Sunday, August 1, 2010

Alaaddin Mosque: Sinop, Turkey

History of Sinop, Turkey: Sinop, Turkey, is located on a narrow peninsula in the Black Sea. It was originally a Hittite port and then was re-founded as a colony of Miletus in the 7th century BC. It was capital of the Kingdom of Pontus beginning in 183 BC until 70 BC when it was captured by the Romans. King Mithridates VI Eupater, greatest of the Pontic kings, was born and ultimately buried in Sinop. It was part of the Byzantine Empire until the sacking of Constantinople by the Fourth Crusade in 1204 when it became part of the Trebizond Empire. Sinop was taken by the Seljuk Turks from the Comneni of Trebizond (modern Trabzon) in 1214. Sinop became part of the Ottoman Empire in 1458. During the Crimean War, the Russian navy attacked Sinop and destroyed the Ottoman fleet located there, destroying large parts of the city of Sinop.

Alaaddin Mosque: The Alaaddin Mosque, which has five domes, was built by Alaaddin Keykubad, who was the Seljuk Sultan of Rum from 1220 to 1237. It is difficult to get a good picture of it because of the size and the nearness of other buildings.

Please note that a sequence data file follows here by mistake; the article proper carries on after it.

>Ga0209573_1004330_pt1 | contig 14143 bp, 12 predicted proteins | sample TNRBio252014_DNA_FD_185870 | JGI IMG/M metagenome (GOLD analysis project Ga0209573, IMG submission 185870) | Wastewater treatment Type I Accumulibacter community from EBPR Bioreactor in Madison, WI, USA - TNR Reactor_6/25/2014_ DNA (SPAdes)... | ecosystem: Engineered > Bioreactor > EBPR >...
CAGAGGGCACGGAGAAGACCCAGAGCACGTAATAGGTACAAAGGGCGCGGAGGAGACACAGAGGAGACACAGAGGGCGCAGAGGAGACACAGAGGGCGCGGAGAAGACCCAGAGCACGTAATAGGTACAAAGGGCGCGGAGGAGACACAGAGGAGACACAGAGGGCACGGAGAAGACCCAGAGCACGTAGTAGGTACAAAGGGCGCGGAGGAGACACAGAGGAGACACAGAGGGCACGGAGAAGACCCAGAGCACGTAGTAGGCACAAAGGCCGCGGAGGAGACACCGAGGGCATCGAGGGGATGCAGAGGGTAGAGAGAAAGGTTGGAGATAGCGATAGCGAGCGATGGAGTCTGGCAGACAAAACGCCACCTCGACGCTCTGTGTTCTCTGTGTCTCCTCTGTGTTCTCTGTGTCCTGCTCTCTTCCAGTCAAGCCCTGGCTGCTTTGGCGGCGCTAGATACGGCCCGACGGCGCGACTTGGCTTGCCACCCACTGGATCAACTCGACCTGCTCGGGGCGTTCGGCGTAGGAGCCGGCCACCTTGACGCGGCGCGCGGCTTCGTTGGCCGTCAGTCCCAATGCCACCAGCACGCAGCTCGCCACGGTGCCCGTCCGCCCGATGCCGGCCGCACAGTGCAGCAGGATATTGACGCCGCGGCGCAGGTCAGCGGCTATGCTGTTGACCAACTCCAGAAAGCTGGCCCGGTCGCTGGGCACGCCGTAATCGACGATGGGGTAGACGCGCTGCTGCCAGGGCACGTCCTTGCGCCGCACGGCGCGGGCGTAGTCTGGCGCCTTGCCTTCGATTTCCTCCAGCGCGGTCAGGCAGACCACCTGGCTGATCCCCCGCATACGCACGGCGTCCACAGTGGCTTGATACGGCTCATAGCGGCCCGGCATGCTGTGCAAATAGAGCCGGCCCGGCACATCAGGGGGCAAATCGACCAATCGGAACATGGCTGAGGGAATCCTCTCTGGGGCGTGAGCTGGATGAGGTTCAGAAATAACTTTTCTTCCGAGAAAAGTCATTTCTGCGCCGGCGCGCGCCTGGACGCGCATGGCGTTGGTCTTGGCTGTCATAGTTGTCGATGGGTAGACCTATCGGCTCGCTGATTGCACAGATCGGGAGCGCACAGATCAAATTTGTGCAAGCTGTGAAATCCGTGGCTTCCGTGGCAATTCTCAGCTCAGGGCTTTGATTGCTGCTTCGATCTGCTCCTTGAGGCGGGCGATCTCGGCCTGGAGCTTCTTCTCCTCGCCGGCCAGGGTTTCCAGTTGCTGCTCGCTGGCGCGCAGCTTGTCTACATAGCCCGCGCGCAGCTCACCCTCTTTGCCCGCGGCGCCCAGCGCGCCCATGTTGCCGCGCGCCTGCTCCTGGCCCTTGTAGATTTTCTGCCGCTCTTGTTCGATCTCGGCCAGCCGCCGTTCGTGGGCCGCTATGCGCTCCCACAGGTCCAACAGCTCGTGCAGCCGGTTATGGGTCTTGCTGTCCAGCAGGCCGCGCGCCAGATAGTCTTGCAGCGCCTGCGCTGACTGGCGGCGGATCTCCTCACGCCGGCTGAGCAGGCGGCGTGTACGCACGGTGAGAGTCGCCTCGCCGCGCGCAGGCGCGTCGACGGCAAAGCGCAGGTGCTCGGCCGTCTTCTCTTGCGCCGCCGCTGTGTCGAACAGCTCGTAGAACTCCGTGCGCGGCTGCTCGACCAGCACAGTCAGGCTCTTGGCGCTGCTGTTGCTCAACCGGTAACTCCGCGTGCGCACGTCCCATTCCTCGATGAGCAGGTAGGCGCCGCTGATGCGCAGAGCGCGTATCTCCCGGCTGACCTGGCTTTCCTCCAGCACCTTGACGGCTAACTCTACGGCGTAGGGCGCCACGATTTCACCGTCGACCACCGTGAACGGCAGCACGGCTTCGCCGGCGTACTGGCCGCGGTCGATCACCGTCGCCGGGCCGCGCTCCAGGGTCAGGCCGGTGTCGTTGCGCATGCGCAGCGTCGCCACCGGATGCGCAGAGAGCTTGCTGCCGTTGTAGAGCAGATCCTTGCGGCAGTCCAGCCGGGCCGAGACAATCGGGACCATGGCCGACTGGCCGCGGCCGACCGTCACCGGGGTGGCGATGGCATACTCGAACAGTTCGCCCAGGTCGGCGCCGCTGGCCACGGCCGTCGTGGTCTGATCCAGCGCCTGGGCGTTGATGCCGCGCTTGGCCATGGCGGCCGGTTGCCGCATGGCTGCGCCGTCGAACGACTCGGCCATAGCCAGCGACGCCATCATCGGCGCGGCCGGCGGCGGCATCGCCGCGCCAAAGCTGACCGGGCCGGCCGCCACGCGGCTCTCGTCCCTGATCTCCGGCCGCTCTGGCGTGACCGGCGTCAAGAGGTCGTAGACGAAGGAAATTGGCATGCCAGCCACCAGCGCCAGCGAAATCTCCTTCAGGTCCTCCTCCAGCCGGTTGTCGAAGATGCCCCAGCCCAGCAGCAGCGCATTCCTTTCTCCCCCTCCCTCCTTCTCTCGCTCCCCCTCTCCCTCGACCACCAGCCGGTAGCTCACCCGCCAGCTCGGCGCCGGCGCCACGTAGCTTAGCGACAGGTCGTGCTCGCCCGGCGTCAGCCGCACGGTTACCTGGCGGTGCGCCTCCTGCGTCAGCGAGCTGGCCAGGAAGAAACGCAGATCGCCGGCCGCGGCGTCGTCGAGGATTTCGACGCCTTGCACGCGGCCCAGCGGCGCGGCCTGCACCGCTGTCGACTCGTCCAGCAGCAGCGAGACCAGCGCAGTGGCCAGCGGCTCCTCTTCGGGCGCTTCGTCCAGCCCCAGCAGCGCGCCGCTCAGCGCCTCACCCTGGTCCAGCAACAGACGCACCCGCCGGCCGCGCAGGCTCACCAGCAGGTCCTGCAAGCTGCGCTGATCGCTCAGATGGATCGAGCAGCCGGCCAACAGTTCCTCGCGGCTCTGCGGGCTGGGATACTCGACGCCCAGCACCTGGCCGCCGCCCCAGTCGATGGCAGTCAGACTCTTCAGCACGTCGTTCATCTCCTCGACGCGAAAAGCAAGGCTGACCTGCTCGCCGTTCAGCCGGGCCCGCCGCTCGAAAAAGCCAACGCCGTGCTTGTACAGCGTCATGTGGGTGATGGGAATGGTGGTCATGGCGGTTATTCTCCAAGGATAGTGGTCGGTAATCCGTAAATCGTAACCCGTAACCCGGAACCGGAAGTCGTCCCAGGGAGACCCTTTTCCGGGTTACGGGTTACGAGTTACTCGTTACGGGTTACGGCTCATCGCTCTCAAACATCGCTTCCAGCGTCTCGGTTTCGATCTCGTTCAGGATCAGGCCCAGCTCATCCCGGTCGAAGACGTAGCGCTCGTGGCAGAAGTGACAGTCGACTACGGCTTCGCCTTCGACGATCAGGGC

This is another picture of the outside, getting more of the mosque to the right, including another of its domes.
Part of what makes it significant is its age: nearly 800 years old. In the courtyard is a fountain used by worshippers to perform ablution, or ritual purification, before praying.
As I understand it, worshippers wash their hands and arms up to the elbow, their face, feet and ankles. The mosque is entered from the inside of the courtyard in about the center.
From the courtyard, where the outer walls and the mosque meet.
Inside is the mihrab, or niche, indicating the direction of Mecca, which is the direction worshippers kneel while praying.
The mihrab is also where the imam leads the five daily prayers. Below, a view of the dome directly above the mihrab.
This mosque was particularly beautiful and inviting because of its simplicity. I loved the clean white walls
and felt it had the most beautiful carpet of any mosque we visited.
The soft carpet masks noise and creates a sense of welcome, of comfort, contrasted with a dark cathedral with stone floors and echoes. Inside, you felt like you were in sacred space.

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